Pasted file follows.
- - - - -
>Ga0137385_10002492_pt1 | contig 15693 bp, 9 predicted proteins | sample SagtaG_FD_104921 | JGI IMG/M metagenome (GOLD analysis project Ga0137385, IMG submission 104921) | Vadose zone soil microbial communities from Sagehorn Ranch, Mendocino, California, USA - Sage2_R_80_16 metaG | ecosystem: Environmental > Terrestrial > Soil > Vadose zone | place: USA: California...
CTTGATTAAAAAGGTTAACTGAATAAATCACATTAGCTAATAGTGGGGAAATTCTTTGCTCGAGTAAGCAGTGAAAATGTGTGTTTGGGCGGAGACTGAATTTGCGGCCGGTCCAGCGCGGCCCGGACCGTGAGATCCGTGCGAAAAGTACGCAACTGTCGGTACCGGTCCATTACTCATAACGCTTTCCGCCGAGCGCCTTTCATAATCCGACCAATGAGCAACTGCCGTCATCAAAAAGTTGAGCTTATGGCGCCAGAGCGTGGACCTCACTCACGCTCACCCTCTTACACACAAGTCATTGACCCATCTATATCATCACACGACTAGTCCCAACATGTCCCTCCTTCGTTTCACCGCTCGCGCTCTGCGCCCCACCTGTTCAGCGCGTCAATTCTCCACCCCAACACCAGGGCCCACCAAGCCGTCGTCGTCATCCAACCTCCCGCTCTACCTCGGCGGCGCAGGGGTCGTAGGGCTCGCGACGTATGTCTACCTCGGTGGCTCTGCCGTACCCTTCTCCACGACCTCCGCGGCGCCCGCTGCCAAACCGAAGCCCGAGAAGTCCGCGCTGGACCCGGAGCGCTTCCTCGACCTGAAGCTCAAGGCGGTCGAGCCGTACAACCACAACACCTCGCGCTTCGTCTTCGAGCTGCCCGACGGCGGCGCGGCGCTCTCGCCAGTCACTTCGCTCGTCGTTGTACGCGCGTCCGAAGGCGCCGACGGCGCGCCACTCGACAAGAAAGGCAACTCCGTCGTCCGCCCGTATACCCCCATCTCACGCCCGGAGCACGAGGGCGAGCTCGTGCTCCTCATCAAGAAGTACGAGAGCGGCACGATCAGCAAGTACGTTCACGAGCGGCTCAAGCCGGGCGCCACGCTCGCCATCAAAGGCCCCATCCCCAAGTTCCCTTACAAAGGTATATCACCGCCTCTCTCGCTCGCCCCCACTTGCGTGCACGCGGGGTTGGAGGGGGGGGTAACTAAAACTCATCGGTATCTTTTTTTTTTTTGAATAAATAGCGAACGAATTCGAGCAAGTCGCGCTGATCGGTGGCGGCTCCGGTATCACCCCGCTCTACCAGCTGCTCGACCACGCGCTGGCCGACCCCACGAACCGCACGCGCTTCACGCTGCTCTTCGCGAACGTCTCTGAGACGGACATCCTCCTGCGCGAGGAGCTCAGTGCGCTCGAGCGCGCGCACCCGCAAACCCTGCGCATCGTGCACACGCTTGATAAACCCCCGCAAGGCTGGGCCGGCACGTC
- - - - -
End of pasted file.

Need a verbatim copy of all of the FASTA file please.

>Ga0137385_10002492_pt1 | contig 15693 bp, 9 predicted proteins | sample SagtaG_FD_104921 | JGI IMG/M metagenome (GOLD analysis project Ga0137385, IMG submission 104921) | Vadose zone soil microbial communities from Sagehorn Ranch, Mendocino, California, USA - Sage2_R_80_16 metaG | ecosystem: Environmental > Terrestrial > Soil > Vadose zone | place: USA: California...
CTTGATTAAAAAGGTTAACTGAATAAATCACATTAGCTAATAGTGGGGAAATTCTTTGCTCGAGTAAGCAGTGAAAATGTGTGTTTGGGCGGAGACTGAATTTGCGGCCGGTCCAGCGCGGCCCGGACCGTGAGATCCGTGCGAAAAGTACGCAACTGTCGGTACCGGTCCATTACTCATAACGCTTTCCGCCGAGCGCCTTTCATAATCCGACCAATGAGCAACTGCCGTCATCAAAAAGTTGAGCTTATGGCGCCAGAGCGTGGACCTCACTCACGCTCACCCTCTTACACACAAGTCATTGACCCATCTATATCATCACACGACTAGTCCCAACATGTCCCTCCTTCGTTTCACCGCTCGCGCTCTGCGCCCCACCTGTTCAGCGCGTCAATTCTCCACCCCAACACCAGGGCCCACCAAGCCGTCGTCGTCATCCAACCTCCCGCTCTACCTCGGCGGCGCAGGGGTCGTAGGGCTCGCGACGTATGTCTACCTCGGTGGCTCTGCCGTACCCTTCTCCACGACCTCCGCGGCGCCCGCTGCCAAACCGAAGCCCGAGAAGTCCGCGCTGGACCCGGAGCGCTTCCTCGACCTGAAGCTCAAGGCGGTCGAGCCGTACAACCACAACACCTCGCGCTTCGTCTTCGAGCTGCCCGACGGCGGCGCGGCGCTCTCGCCAGTCACTTCGCTCGTCGTTGTACGCGCGTCCGAAGGCGCCGACGGCGCGCCACTCGACAAGAAAGGCAACTCCGTCGTCCGCCCGTATACCCCCATCTCACGCCCGGAGCACGAGGGCGAGCTCGTGCTCCTCATCAAGAAGTACGAGAGCGGCACGATCAGCAAGTACGTTCACGAGCGGCTCAAGCCGGGCGCCACGCTCGCCATCAAAGGCCCCATCCCCAAGTTCCCTTACAAAGGTATATCACCGCCTCTCTCGCTCGCCCCCACTTGCGTGCACGCGGGGTTGGAGGGGGGGGTAACTAAAACTCATCGGTATCTTTTTTTTTTTTGAATAAATAGCGAACGAATTCGAGCAAGTCGCGCTGATCGGTGGCGGCTCCGGTATCACCCCGCTCTACCAGCTGCTCGACCACGCGCTGGCCGACCCCACGAACCGCACGCGCTTCACGCTGCTCTTCGCGAACGTCTCTGAGACGGACATCCTCCTGCGCGAGGAGCTCAGTGCGCTCGAGCGCGCGCACCCGCAAACCCTGCGCATCGTGCACACGCTTGATAAACCCCCGCAAGGCTGGGCCGGCACGTC